Last month, a Mississippi boy was approached by a swarm of police officers after relieving himself in a parking lot. Now, his mother lawyered up to file a federal lawsuit alleging her son’s civil rights were violated.
On August 10, LaTonya Eason said she went to an appointment with a law office to seek legal advice for getting her children in school. She let her 10-year-old son, Quantanvious, wait in the car for her. All of a sudden, a Senatobia officer came walking in the building claiming he saw Eason’s son outside urinating beside her vehicle. As any Black mother would, she said she went outside and fussed him out. She said her son explained he saw a sign on the building that said no public bathrooms and resorted to relieving himself on the property when he just couldn’t hold it in any longer.
After she gave her “You know better, don’t do that ish again,” talk, she said the officer let them off with a warning. However, the situation Ms. Eason thought had been handled, only escalated moments later.
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Then four other Senatobia police officers, including a lieutenant arrived, according to Eason. She said her son was arrested, put in a police vehicle and taken to a police station.
Eason said the arresting officer said he had to take action. He “was like, ‘Yeah, I got to arrest him. He can’t do that.’ He made my son get out of the car, told my baby to put his hands behind his back and they took him to the patrol car.” Senatobia is located in northern Mississippi, less than 30 miles south of the Tennessee state line.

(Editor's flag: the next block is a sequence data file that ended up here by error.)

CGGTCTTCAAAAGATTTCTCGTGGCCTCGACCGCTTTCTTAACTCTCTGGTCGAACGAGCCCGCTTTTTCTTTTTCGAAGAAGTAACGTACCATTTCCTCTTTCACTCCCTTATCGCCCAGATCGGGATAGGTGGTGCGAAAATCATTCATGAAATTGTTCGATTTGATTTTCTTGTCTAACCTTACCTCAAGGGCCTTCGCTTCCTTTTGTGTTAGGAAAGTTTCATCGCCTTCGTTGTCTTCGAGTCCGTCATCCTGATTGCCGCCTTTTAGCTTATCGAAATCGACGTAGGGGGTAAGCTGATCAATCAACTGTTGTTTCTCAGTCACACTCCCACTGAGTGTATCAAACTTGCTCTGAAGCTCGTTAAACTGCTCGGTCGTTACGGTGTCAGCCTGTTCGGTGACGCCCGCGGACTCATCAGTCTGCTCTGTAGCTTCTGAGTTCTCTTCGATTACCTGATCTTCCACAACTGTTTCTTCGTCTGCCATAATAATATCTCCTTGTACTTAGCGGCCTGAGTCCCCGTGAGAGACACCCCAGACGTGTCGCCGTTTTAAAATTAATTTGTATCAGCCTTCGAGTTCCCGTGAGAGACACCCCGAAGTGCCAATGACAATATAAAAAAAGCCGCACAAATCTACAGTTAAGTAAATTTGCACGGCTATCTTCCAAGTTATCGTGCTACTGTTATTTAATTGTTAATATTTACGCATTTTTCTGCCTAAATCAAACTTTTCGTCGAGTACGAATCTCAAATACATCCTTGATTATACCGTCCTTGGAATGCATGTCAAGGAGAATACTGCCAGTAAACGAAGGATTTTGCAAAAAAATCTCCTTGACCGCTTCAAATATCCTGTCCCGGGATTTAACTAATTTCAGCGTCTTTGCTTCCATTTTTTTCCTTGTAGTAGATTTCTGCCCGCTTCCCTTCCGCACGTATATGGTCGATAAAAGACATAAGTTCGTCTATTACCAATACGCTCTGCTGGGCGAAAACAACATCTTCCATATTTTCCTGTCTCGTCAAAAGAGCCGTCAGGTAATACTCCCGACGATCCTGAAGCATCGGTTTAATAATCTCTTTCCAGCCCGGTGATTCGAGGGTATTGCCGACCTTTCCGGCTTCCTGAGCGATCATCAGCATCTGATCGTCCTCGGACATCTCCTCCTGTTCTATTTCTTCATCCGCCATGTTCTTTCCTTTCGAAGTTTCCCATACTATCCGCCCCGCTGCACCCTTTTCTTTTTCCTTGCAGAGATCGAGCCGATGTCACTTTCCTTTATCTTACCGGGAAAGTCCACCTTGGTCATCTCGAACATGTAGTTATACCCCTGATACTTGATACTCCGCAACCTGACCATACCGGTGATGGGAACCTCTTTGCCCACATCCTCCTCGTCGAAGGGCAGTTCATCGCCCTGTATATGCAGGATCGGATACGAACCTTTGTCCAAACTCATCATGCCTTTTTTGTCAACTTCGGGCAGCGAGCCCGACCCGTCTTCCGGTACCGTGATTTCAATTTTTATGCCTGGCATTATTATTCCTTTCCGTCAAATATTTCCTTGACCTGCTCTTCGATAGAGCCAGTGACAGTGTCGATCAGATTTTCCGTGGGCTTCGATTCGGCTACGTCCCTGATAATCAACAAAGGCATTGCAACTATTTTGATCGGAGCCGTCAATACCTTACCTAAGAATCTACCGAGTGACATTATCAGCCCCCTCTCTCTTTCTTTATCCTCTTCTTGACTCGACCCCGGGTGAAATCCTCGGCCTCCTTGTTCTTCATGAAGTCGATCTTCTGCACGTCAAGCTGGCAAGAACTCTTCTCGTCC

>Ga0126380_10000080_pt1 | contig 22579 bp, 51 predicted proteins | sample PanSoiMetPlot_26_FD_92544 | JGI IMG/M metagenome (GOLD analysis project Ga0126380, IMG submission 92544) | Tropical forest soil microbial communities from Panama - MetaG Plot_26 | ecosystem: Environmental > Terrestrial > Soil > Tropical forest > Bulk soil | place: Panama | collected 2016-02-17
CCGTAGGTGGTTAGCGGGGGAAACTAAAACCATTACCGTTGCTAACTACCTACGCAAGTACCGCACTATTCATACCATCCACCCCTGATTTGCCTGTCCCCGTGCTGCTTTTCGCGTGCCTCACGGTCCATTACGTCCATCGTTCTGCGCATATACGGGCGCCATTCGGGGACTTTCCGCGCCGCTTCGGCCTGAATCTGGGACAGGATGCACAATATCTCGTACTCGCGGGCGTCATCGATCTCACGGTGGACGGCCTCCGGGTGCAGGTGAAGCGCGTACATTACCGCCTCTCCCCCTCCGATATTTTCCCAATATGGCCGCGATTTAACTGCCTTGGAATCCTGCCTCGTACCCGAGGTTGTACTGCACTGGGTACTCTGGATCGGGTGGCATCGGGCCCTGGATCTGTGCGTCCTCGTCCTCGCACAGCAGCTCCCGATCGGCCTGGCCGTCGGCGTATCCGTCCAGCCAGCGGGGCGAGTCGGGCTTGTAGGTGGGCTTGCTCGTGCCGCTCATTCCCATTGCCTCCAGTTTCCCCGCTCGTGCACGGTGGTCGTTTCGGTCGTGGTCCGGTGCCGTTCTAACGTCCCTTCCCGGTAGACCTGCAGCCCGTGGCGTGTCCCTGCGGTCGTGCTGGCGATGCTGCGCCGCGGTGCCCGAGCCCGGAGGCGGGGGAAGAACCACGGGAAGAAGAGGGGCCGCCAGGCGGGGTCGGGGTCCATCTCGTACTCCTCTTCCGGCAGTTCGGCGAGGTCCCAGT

Though Senatobia Police Chief Richard Chandler asserted Quantavious wasn’t handcuffed in the incident, attorney Carlos Moore said in a press conference he was held in a cell for nearly an hour awaiting Youth Court Referral paperwork before being released back to his mother.
Mississippi law says indecent exposure is a misdemeanor worthy of a $500 fine or less than 6 months imprisonment - for adults. Chief Chandler said the Youth Court Act allows officers to file a referral against children 10 years old if they commit an act otherwise illegal if they were an adult. He did admit that it was an error in judgement for the boy to be taken down to the station in a patrol car when his mother was present.
Following an internal investigation, one officer involved in the arrest left the department, per CNN’s report. However, Ms. Eason wants an apology and accountability from the rest of the officers.
“Termination ain’t good enough. You don’t let him just resign after he placed my son in the backseat of a car. You put my child in a cage like he was a dog or something,” Eason said. “My child didn’t deserve that.”
Moore said in a press conference they will file a federal lawsuit alleging Fourth and Fourteenth amendment violations.